HONG KONG (Reuters) - Hong Kong police arrested at least 53 people on Sunday after scuffles erupted during a relatively peaceful protest against planned national security legislation to be implemented by the mainland Chinese government.
Armed riot police were present as a crowd of several hundred moved from Jordan to Mong Kok in the Kowloon district, staging what was intended as a “silent protest” against the planned law.
However, chanting and slogans were shouted towards police and later scuffles broke out in Mong Kok, prompting police to use pepper spray to subdue parts of the crowd.
Hong Kong Police said on Facebook that 53 people had been arrested and charged with unlawful assembly, adding that earlier some protesters tried to blockade roads in the area.
The proposed national security law has raised concerns among Hong Kong democracy activists and some foreign governments that Beijing is further eroding the extensive autonomy promised when Britain handed the territory back to China in 1997.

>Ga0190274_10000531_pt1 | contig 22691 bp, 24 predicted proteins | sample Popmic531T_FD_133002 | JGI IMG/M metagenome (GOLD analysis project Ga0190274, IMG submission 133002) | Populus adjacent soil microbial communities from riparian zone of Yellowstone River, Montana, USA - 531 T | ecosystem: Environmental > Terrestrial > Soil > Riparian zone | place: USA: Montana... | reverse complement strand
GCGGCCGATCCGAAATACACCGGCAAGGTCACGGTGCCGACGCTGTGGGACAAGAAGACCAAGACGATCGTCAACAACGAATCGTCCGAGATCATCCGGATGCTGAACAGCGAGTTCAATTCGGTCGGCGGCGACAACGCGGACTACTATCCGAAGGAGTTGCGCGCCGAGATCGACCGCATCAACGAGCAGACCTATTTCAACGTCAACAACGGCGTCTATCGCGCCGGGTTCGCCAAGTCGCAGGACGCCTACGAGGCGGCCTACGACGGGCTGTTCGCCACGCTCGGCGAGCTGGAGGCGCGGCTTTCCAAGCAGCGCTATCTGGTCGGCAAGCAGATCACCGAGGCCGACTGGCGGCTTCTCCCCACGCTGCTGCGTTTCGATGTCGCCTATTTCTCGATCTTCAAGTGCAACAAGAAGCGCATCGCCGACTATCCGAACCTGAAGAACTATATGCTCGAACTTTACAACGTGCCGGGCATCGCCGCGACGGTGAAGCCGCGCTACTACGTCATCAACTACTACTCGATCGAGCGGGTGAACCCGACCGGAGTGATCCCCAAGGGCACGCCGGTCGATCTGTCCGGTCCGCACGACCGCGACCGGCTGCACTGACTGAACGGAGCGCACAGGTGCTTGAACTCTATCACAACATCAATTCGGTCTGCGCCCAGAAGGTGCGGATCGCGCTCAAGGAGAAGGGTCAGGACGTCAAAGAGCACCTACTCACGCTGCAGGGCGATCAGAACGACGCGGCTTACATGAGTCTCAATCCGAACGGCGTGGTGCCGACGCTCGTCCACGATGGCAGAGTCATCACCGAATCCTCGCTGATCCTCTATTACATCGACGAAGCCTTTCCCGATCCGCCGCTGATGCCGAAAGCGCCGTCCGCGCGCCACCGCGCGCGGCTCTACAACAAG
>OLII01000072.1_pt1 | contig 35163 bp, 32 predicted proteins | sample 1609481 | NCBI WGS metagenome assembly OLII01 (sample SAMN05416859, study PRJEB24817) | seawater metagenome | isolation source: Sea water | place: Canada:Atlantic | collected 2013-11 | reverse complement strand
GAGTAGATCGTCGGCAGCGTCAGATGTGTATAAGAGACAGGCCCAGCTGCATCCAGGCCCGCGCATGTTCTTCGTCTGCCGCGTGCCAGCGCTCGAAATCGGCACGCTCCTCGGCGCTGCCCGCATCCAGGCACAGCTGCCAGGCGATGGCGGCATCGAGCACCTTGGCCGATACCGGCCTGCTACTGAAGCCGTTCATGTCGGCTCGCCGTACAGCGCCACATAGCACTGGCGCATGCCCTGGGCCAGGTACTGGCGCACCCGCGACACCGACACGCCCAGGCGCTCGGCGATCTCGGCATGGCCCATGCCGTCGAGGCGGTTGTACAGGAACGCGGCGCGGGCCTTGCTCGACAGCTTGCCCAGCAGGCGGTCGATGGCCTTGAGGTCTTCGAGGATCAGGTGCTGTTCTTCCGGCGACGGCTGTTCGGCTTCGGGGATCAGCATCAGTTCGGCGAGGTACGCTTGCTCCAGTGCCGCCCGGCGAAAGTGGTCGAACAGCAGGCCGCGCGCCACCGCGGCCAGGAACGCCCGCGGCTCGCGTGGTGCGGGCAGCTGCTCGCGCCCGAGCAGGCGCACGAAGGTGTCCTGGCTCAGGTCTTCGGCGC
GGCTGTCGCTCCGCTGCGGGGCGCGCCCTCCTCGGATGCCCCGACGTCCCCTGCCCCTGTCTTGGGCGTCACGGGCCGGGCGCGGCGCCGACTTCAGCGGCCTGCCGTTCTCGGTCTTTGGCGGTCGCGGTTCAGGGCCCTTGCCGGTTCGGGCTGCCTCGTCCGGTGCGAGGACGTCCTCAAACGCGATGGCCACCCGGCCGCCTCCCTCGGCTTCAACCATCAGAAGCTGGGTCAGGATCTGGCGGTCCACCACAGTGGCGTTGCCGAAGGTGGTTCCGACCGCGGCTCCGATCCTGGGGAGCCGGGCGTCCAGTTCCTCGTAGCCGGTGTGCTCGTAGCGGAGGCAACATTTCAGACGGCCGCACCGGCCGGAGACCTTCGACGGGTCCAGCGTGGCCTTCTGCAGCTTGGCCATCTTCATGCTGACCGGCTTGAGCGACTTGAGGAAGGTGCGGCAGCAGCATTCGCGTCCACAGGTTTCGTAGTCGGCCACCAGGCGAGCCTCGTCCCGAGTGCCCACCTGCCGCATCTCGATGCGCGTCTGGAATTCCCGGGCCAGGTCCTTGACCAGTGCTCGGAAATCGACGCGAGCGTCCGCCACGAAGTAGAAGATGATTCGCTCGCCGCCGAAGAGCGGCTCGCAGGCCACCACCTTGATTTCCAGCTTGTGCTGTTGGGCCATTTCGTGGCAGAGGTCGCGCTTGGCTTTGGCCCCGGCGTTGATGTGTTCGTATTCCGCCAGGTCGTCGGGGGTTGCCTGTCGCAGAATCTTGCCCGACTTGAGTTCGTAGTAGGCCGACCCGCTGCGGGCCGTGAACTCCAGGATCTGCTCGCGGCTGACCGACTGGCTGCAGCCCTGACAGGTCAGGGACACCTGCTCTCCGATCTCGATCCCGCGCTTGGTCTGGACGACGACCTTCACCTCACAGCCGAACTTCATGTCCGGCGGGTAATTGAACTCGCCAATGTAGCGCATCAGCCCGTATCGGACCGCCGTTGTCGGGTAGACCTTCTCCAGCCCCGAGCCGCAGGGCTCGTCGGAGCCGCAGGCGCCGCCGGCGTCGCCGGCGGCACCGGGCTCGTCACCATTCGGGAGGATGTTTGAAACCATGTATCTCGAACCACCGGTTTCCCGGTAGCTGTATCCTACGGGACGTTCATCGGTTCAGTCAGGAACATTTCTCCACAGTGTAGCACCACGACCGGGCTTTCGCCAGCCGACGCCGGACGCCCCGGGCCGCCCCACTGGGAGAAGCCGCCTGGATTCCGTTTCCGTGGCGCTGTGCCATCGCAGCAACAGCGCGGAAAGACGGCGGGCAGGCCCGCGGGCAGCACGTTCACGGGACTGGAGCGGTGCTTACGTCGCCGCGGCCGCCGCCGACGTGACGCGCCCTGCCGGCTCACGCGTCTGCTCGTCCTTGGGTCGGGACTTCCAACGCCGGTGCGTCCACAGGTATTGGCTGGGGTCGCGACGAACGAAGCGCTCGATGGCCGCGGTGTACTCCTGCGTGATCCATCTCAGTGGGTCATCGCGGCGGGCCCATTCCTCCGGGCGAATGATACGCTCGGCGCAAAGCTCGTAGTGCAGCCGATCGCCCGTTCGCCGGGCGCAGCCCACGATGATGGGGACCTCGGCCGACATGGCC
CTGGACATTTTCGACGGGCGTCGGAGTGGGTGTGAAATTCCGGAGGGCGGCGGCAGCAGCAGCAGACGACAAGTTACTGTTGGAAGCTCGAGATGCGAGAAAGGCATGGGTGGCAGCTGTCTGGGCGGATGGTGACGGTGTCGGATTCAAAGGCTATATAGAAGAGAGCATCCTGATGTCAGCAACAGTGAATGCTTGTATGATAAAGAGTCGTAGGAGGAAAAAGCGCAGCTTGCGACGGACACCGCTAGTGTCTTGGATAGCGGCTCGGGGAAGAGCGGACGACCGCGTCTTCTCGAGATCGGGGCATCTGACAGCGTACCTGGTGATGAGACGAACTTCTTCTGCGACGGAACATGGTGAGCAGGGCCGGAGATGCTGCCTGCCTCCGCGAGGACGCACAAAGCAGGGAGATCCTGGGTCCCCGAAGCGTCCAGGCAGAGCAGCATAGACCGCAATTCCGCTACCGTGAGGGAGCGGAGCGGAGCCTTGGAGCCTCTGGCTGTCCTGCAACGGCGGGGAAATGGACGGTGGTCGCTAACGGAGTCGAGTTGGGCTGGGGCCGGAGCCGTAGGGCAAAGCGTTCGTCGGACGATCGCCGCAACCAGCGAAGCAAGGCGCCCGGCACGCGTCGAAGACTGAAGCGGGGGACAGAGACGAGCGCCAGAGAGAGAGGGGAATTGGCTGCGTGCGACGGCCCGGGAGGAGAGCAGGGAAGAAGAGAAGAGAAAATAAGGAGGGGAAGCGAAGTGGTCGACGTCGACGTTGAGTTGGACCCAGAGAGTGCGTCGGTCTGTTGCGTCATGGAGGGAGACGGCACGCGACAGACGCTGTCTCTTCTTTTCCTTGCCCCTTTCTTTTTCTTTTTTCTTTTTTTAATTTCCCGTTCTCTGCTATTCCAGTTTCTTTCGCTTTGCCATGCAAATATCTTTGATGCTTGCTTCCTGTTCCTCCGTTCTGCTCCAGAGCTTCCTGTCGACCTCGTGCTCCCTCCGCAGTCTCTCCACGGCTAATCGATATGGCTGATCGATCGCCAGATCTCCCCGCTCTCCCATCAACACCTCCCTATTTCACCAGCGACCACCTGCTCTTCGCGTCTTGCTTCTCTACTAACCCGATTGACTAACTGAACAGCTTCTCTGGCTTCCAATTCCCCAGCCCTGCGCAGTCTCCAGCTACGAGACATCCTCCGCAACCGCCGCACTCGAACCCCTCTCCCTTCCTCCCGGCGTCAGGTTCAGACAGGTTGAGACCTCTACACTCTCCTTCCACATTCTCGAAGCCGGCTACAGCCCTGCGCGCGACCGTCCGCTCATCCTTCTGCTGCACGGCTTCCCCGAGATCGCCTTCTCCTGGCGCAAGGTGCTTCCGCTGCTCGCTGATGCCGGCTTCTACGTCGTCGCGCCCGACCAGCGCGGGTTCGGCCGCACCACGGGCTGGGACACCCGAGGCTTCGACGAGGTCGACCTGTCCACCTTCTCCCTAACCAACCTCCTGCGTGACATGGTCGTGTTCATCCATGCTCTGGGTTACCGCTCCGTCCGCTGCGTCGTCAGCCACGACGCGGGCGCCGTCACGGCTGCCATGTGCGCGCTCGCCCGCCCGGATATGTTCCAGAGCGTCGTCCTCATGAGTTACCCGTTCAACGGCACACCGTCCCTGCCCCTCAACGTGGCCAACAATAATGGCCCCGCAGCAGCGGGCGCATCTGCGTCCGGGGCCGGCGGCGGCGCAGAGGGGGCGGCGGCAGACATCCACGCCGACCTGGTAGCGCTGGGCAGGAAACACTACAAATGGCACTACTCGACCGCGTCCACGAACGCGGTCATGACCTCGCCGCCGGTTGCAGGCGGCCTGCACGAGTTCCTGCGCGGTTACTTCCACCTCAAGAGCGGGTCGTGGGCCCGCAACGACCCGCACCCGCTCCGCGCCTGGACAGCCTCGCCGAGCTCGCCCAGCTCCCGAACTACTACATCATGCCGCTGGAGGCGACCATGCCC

“The governments wants to shut us up and to kick us out,” one protester, Roy Chan, 44, said. “We must stand up and strike down all those people who deprive Hong Kong people’s freedom.”
Sunday’s event came a day after Hong Kong police refused permission for an annual march usually held on July 1 to mark the 1997 handover, citing a ban on large gatherings amid the coronavirus pandemic.
China has said the new security law will target only a small group of troublemakers as it tackles separatism, subversion, terrorism and foreign interference in Hong Kong.
China’s National People’s Congress Standing Committee reviewed a draft of the bill on Sunday.
Chinese state media reported that lawmakers overwhelmingly supported the draft. The Chinese government has “unshakable determination to push ahead with enactment of the security bill and safeguard national sovereignty and interest,” state broadcaster CCTV reported, citing a government spokesperson.
Reporting by Scott Murdoch; Additional reporting by Jessie Pang, Tyrone Siu and Joyce Zhou; Editing by Christopher Cushing, Tom Hogue, Frances Kerry and Peter Graff